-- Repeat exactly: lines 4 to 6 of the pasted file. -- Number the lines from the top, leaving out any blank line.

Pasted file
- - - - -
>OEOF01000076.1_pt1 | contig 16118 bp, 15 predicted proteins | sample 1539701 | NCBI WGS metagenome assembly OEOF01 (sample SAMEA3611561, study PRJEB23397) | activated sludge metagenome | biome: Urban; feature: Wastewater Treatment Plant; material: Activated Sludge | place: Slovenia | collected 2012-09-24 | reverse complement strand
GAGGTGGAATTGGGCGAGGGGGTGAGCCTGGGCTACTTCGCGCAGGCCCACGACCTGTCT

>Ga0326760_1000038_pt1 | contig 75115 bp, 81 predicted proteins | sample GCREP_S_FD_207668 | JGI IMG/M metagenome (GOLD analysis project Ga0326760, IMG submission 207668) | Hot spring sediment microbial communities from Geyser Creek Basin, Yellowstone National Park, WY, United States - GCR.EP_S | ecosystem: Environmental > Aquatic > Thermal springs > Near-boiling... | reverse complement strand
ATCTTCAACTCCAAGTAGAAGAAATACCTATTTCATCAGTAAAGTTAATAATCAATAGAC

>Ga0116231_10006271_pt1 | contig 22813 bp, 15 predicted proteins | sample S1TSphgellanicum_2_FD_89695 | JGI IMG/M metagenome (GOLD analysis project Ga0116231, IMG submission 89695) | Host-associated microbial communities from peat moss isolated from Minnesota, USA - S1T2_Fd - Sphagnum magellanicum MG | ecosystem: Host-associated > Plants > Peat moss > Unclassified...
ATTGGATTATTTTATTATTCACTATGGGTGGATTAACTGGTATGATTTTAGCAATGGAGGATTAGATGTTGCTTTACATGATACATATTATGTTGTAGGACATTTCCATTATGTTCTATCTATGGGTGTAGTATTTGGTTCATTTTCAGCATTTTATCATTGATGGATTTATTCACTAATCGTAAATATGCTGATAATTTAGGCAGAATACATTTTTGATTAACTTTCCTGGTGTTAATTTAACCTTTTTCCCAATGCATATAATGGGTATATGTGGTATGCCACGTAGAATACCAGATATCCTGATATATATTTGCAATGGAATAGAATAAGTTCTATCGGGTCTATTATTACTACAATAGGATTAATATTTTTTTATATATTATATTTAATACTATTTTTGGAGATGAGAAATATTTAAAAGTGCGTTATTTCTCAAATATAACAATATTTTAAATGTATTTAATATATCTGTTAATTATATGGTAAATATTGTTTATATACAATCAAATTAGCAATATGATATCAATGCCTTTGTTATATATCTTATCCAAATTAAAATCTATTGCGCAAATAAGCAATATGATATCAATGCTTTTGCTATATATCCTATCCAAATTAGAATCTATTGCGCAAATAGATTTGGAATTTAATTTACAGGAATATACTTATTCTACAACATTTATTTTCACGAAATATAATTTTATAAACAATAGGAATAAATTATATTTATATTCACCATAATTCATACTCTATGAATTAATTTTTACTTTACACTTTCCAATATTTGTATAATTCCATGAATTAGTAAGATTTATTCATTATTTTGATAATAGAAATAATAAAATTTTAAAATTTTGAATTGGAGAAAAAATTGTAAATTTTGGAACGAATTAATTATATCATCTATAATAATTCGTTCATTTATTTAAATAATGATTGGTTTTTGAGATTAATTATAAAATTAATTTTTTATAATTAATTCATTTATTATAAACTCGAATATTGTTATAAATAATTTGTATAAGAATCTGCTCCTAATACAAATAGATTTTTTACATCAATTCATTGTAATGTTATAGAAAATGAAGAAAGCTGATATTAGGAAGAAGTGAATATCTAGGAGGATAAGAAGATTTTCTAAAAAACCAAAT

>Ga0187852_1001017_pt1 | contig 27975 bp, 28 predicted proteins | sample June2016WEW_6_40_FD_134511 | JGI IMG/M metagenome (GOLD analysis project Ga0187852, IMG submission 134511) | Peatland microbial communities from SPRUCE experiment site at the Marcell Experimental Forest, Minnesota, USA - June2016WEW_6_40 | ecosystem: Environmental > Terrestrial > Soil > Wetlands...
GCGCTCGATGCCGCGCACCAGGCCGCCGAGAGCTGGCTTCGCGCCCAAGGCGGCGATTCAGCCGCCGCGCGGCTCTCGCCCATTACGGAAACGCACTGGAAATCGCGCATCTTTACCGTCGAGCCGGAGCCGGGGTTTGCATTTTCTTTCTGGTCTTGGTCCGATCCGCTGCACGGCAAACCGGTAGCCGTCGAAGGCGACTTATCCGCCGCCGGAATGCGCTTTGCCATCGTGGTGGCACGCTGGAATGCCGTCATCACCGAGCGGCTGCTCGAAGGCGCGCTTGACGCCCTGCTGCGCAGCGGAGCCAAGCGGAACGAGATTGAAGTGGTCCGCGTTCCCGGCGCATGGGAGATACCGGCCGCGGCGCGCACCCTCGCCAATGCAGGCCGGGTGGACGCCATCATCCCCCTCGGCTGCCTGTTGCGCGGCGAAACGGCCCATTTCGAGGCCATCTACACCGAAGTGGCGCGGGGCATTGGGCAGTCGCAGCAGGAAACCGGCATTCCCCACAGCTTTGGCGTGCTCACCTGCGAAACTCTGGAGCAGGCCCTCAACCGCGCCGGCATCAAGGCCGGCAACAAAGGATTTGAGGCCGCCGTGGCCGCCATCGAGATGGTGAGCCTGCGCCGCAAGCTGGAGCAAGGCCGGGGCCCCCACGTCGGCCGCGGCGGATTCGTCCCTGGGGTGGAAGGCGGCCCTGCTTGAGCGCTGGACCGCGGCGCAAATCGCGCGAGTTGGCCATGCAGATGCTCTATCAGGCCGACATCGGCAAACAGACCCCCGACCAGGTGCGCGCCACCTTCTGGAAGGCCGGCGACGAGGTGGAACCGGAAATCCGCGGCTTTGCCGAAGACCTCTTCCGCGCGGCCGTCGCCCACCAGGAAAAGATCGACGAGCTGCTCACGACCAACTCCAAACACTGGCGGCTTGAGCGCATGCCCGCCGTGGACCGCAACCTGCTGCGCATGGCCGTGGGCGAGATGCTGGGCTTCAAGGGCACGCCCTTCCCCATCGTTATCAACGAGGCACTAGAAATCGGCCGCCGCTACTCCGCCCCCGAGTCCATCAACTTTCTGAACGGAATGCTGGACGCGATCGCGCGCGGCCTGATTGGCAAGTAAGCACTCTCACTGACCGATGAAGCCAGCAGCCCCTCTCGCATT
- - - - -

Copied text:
ATCTTCAACTCCAAGTAGAAGAAATACCTATTTCATCAGTAAAGTTAATAATCAATAGAC

>Ga0116231_10006271_pt1 | contig 22813 bp, 15 predicted proteins | sample S1TSphgellanicum_2_FD_89695 | JGI IMG/M metagenome (GOLD analysis project Ga0116231, IMG submission 89695) | Host-associated microbial communities from peat moss isolated from Minnesota, USA - S1T2_Fd - Sphagnum magellanicum MG | ecosystem: Host-associated > Plants > Peat moss > Unclassified...
ATTGGATTATTTTATTATTCACTATGGGTGGATTAACTGGTATGATTTTAGCAATGGAGGATTAGATGTTGCTTTACATGATACATATTATGTTGTAGGACATTTCCATTATGTTCTATCTATGGGTGTAGTATTTGGTTCATTTTCAGCATTTTATCATTGATGGATTTATTCACTAATCGTAAATATGCTGATAATTTAGGCAGAATACATTTTTGATTAACTTTCCTGGTGTTAATTTAACCTTTTTCCCAATGCATATAATGGGTATATGTGGTATGCCACGTAGAATACCAGATATCCTGATATATATTTGCAATGGAATAGAATAAGTTCTATCGGGTCTATTATTACTACAATAGGATTAATATTTTTTTATATATTATATTTAATACTATTTTTGGAGATGAGAAATATTTAAAAGTGCGTTATTTCTCAAATATAACAATATTTTAAATGTATTTAATATATCTGTTAATTATATGGTAAATATTGTTTATATACAATCAAATTAGCAATATGATATCAATGCCTTTGTTATATATCTTATCCAAATTAAAATCTATTGCGCAAATAAGCAATATGATATCAATGCTTTTGCTATATATCCTATCCAAATTAGAATCTATTGCGCAAATAGATTTGGAATTTAATTTACAGGAATATACTTATTCTACAACATTTATTTTCACGAAATATAATTTTATAAACAATAGGAATAAATTATATTTATATTCACCATAATTCATACTCTATGAATTAATTTTTACTTTACACTTTCCAATATTTGTATAATTCCATGAATTAGTAAGATTTATTCATTATTTTGATAATAGAAATAATAAAATTTTAAAATTTTGAATTGGAGAAAAAATTGTAAATTTTGGAACGAATTAATTATATCATCTATAATAATTCGTTCATTTATTTAAATAATGATTGGTTTTTGAGATTAATTATAAAATTAATTTTTTATAATTAATTCATTTATTATAAACTCGAATATTGTTATAAATAATTTGTATAAGAATCTGCTCCTAATACAAATAGATTTTTTACATCAATTCATTGTAATGTTATAGAAAATGAAGAAAGCTGATATTAGGAAGAAGTGAATATCTAGGAGGATAAGAAGATTTTCTAAAAAACCAAAT